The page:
On the outside, I am an extroverted, sometimes over-the-top cheerleader for my portfolio companies. The Startup Factory (TSF), the accelerator I run, has 31 investments. But I have a secret. I worry. I worry a lot.
At its core, my worry is all about fear. What do I fear?
I am afraid that my investments are bad and I won't return capital back to my investors. I am afraid that my reputation (whatever that is) will be crap and I won't be taken seriously. I am afraid that I will have wasted three, four, five years for no gain. Ultimately, I am afraid that I will be a failure. Again.
Why me, you might ask? I have had success. I co-founded MapQuest, served as the president of Rand McNally, and worked as a corporate venture capitalist. Now I operate one of the best seed investment funds in the Southeast.
But I have had real failures as well. In the late 1990s, I spent a year raising investment capital to roll up and combine a handful of map publishing companies that never materialized. I was brought in as an executive (along with a CEO I had worked with before) of a multimillion-dollar software company that was losing millions a year. We got close to rescuing the company before the recession hit us hard. It is a shell of its former self today.
The Startup Factory is on its third iteration.
You want full transparency? I feel like the successes were lucky and that the failures were entirely my fault. I think about it every day. And I worry.
I'm not the only one, of course. Everyone worries. The difference is I now know how to cope with my own insecurities.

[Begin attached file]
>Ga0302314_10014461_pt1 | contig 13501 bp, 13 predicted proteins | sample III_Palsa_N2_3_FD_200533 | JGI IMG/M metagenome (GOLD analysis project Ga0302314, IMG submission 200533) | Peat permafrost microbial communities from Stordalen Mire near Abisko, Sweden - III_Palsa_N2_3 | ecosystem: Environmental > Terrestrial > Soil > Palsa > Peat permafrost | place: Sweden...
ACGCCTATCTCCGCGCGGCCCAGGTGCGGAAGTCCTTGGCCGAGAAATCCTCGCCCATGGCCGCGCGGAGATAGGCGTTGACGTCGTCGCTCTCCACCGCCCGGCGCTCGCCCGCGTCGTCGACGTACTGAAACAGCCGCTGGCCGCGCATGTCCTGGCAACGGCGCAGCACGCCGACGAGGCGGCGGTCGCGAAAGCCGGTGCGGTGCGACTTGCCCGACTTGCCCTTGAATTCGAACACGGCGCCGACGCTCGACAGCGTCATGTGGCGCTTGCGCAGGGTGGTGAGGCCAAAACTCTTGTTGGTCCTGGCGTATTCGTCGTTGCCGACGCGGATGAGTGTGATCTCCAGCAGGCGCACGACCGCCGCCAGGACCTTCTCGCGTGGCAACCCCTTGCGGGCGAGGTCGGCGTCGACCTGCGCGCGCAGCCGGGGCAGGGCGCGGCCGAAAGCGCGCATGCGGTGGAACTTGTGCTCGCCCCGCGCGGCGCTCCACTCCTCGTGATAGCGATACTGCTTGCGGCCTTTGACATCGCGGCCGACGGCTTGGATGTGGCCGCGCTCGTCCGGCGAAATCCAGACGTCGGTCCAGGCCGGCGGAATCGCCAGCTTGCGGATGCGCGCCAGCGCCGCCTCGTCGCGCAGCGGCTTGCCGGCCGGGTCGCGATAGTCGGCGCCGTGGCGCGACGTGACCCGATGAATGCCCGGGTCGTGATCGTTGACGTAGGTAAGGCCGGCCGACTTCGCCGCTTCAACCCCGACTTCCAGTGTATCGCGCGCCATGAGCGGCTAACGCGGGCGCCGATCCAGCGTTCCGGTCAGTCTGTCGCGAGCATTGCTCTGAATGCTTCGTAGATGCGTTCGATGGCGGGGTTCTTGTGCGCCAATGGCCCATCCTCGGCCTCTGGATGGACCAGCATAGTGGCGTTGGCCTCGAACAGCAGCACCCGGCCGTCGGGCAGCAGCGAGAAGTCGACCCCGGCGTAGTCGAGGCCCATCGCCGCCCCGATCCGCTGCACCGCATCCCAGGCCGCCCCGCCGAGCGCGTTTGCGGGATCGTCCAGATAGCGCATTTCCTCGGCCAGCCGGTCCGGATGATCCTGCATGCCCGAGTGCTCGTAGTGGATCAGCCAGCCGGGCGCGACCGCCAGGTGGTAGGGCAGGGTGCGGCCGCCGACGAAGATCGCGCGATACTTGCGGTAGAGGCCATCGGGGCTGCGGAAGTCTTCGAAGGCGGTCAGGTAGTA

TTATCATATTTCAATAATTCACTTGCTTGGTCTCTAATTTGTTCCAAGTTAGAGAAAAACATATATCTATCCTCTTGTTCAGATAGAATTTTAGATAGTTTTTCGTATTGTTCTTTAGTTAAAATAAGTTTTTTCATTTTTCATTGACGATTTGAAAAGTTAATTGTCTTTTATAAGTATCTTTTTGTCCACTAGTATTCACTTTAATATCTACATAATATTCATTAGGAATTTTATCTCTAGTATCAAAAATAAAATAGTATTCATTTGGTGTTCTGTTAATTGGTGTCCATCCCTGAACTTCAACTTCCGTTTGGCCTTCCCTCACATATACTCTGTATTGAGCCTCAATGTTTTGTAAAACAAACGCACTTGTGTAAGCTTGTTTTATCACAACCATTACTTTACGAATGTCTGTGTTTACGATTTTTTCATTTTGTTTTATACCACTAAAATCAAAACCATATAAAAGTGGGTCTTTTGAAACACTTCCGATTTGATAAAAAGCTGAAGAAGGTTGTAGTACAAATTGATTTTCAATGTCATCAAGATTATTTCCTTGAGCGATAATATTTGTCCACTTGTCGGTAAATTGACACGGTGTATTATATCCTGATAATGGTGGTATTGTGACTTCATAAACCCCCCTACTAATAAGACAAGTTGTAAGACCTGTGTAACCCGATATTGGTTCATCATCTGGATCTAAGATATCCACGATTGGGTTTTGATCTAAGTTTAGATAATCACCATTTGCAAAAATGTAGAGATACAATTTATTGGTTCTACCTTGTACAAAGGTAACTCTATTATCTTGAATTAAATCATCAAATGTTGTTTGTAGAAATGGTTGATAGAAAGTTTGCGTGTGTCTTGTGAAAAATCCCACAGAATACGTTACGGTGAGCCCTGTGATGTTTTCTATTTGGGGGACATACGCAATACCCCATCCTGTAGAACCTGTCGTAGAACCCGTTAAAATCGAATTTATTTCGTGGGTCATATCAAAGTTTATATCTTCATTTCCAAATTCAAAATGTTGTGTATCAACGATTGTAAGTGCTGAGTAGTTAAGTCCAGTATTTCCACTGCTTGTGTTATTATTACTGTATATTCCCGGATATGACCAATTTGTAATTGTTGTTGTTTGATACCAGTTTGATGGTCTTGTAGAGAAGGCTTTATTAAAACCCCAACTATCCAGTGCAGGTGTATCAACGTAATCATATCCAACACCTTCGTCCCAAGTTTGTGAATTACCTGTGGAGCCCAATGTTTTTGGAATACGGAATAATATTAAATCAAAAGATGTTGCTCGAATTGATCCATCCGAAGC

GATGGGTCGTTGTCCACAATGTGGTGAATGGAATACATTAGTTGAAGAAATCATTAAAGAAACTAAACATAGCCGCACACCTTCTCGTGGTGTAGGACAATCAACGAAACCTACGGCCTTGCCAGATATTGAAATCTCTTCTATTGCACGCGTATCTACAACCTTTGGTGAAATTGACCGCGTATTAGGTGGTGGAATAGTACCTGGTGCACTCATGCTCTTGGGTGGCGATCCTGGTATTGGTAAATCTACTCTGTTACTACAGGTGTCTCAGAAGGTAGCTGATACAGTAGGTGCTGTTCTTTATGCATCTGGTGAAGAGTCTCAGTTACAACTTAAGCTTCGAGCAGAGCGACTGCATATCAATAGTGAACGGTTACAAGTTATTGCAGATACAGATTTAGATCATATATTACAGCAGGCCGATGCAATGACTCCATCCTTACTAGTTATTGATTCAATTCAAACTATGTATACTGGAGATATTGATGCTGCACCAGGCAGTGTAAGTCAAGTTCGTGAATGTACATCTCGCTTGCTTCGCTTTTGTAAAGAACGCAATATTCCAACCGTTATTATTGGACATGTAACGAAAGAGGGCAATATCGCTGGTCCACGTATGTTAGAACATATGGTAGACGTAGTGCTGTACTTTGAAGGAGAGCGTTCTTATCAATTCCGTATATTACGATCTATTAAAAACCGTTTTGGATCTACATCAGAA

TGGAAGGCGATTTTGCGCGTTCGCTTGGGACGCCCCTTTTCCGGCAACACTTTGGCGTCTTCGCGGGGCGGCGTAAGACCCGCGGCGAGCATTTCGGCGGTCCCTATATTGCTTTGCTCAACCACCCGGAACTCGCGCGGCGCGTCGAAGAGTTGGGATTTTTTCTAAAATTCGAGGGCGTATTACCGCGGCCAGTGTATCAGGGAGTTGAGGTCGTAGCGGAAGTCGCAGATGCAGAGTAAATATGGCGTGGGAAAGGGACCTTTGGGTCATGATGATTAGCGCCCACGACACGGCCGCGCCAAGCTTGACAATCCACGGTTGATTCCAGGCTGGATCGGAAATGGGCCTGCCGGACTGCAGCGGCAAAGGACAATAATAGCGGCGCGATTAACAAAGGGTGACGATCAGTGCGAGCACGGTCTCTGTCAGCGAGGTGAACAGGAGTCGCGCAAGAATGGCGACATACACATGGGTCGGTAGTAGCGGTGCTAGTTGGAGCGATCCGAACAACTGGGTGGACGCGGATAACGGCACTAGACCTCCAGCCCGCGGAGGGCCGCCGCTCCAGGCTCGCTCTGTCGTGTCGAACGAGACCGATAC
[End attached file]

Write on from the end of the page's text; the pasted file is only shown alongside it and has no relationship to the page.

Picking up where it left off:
Take credit for the good, along with bad. Ultimately, with age, I have come to realize that I had something to do with both the successes and the failures. There it is. I said it out loud. I am responsible for the successes. I earned that. My brain, my experiences, my personality, and my drive can make positive things happen. This is a positive building block for my own daily psychology.
Develop a support system. A few years ago, a very close friend and I were talking about this issue and how our brains naturally took us to the dark place (we have a code for it--ask me sometime). We were lamenting how peers we knew had seemed to naturally transcend our demons, and we committed to helping each other. We developed a trick for me. I was raising capital for the first iteration of TSF and I would call him before each meeting. He would ask me one question: "Who's the king?" My answer: "I am the king!" Corny, but I like to think it helped put me in a different frame of mind.
Let it go. When I look back on what factors are integral to my successes, I can clearly see a distinct pattern emerge. When I had no fear or worry, I was free to be in the business-moment. I operate best when I have released the baggage of fear. I love this quote from Jack Canfield, "Everything you want is on the other side of fear."
My goal, every day, is to find my way to the other side.